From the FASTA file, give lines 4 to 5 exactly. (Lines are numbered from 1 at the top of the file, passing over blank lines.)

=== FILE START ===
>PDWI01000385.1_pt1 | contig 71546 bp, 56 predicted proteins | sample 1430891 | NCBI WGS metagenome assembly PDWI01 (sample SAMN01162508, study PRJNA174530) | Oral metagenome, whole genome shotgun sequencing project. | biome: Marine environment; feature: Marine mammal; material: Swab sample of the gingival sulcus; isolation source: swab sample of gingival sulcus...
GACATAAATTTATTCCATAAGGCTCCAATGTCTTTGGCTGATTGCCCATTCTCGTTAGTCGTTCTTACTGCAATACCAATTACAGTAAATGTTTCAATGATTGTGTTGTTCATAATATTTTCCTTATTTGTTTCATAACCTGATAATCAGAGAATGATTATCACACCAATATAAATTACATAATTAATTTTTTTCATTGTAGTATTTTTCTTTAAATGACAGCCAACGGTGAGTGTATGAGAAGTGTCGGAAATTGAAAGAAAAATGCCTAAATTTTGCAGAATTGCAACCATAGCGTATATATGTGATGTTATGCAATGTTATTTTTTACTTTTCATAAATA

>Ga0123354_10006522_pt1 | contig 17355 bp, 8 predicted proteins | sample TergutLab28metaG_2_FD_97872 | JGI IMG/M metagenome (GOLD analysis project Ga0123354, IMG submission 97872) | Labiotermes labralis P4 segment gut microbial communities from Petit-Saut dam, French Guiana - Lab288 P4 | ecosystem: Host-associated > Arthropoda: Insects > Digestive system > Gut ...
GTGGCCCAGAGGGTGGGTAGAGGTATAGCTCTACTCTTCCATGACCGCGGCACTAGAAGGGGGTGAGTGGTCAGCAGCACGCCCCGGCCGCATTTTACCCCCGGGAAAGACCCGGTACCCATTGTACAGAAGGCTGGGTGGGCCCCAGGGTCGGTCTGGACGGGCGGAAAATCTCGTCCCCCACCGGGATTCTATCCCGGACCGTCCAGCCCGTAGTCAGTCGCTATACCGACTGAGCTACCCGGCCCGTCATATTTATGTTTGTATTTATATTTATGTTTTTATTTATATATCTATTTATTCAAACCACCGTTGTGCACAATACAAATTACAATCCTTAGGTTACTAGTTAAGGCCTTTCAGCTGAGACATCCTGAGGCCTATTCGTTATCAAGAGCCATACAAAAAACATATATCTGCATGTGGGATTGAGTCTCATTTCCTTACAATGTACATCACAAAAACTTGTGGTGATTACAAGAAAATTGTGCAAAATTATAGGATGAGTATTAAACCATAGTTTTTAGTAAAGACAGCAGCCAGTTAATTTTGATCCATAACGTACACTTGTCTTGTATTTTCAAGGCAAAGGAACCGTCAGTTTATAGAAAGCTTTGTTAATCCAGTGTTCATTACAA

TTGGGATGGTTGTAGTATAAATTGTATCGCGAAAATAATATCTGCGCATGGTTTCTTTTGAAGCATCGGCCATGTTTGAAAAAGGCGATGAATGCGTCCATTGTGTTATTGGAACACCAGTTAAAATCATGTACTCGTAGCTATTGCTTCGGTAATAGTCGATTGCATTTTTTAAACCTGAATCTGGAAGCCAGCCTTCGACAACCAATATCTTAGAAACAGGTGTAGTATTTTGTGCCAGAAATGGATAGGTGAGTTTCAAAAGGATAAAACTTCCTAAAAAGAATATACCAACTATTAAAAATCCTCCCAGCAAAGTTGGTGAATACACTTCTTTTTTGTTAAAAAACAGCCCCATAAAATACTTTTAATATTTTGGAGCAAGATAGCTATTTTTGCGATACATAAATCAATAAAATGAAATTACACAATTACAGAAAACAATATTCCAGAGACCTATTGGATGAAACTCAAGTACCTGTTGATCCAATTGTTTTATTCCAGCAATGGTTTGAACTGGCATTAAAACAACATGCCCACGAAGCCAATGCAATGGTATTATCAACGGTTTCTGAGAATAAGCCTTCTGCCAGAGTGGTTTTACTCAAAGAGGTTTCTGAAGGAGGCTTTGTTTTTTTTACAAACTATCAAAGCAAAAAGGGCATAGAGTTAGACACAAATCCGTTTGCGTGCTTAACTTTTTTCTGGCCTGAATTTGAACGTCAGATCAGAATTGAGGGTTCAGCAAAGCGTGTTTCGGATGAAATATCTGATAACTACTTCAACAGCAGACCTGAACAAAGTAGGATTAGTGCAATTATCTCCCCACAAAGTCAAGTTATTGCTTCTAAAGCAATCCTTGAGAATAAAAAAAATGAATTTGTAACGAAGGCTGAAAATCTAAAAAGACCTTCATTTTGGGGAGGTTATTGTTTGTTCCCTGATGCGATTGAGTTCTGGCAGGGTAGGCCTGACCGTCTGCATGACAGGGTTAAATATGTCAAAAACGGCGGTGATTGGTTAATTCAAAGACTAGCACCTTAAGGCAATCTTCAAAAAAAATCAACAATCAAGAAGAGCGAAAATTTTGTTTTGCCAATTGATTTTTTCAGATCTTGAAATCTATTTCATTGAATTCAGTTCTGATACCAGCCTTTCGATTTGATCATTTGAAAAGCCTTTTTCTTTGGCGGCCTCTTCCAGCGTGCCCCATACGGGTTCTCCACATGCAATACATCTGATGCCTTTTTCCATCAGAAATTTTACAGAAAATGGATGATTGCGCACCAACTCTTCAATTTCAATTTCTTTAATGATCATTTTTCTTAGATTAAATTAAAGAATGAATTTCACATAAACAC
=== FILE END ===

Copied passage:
GTGGCCCAGAGGGTGGGTAGAGGTATAGCTCTACTCTTCCATGACCGCGGCACTAGAAGGGGGTGAGTGGTCAGCAGCACGCCCCGGCCGCATTTTACCCCCGGGAAAGACCCGGTACCCATTGTACAGAAGGCTGGGTGGGCCCCAGGGTCGGTCTGGACGGGCGGAAAATCTCGTCCCCCACCGGGATTCTATCCCGGACCGTCCAGCCCGTAGTCAGTCGCTATACCGACTGAGCTACCCGGCCCGTCATATTTATGTTTGTATTTATATTTATGTTTTTATTTATATATCTATTTATTCAAACCACCGTTGTGCACAATACAAATTACAATCCTTAGGTTACTAGTTAAGGCCTTTCAGCTGAGACATCCTGAGGCCTATTCGTTATCAAGAGCCATACAAAAAACATATATCTGCATGTGGGATTGAGTCTCATTTCCTTACAATGTACATCACAAAAACTTGTGGTGATTACAAGAAAATTGTGCAAAATTATAGGATGAGTATTAAACCATAGTTTTTAGTAAAGACAGCAGCCAGTTAATTTTGATCCATAACGTACACTTGTCTTGTATTTTCAAGGCAAAGGAACCGTCAGTTTATAGAAAGCTTTGTTAATCCAGTGTTCATTACAA

TTGGGATGGTTGTAGTATAAATTGTATCGCGAAAATAATATCTGCGCATGGTTTCTTTTGAAGCATCGGCCATGTTTGAAAAAGGCGATGAATGCGTCCATTGTGTTATTGGAACACCAGTTAAAATCATGTACTCGTAGCTATTGCTTCGGTAATAGTCGATTGCATTTTTTAAACCTGAATCTGGAAGCCAGCCTTCGACAACCAATATCTTAGAAACAGGTGTAGTATTTTGTGCCAGAAATGGATAGGTGAGTTTCAAAAGGATAAAACTTCCTAAAAAGAATATACCAACTATTAAAAATCCTCCCAGCAAAGTTGGTGAATACACTTCTTTTTTGTTAAAAAACAGCCCCATAAAATACTTTTAATATTTTGGAGCAAGATAGCTATTTTTGCGATACATAAATCAATAAAATGAAATTACACAATTACAGAAAACAATATTCCAGAGACCTATTGGATGAAACTCAAGTACCTGTTGATCCAATTGTTTTATTCCAGCAATGGTTTGAACTGGCATTAAAACAACATGCCCACGAAGCCAATGCAATGGTATTATCAACGGTTTCTGAGAATAAGCCTTCTGCCAGAGTGGTTTTACTCAAAGAGGTTTCTGAAGGAGGCTTTGTTTTTTTTACAAACTATCAAAGCAAAAAGGGCATAGAGTTAGACACAAATCCGTTTGCGTGCTTAACTTTTTTCTGGCCTGAATTTGAACGTCAGATCAGAATTGAGGGTTCAGCAAAGCGTGTTTCGGATGAAATATCTGATAACTACTTCAACAGCAGACCTGAACAAAGTAGGATTAGTGCAATTATCTCCCCACAAAGTCAAGTTATTGCTTCTAAAGCAATCCTTGAGAATAAAAAAAATGAATTTGTAACGAAGGCTGAAAATCTAAAAAGACCTTCATTTTGGGGAGGTTATTGTTTGTTCCCTGATGCGATTGAGTTCTGGCAGGGTAGGCCTGACCGTCTGCATGACAGGGTTAAATATGTCAAAAACGGCGGTGATTGGTTAATTCAAAGACTAGCACCTTAAGGCAATCTTCAAAAAAAATCAACAATCAAGAAGAGCGAAAATTTTGTTTTGCCAATTGATTTTTTCAGATCTTGAAATCTATTTCATTGAATTCAGTTCTGATACCAGCCTTTCGATTTGATCATTTGAAAAGCCTTTTTCTTTGGCGGCCTCTTCCAGCGTGCCCCATACGGGTTCTCCACATGCAATACATCTGATGCCTTTTTCCATCAGAAATTTTACAGAAAATGGATGATTGCGCACCAACTCTTCAATTTCAATTTCTTTAATGATCATTTTTCTTAGATTAAATTAAAGAATGAATTTCACATAAACAC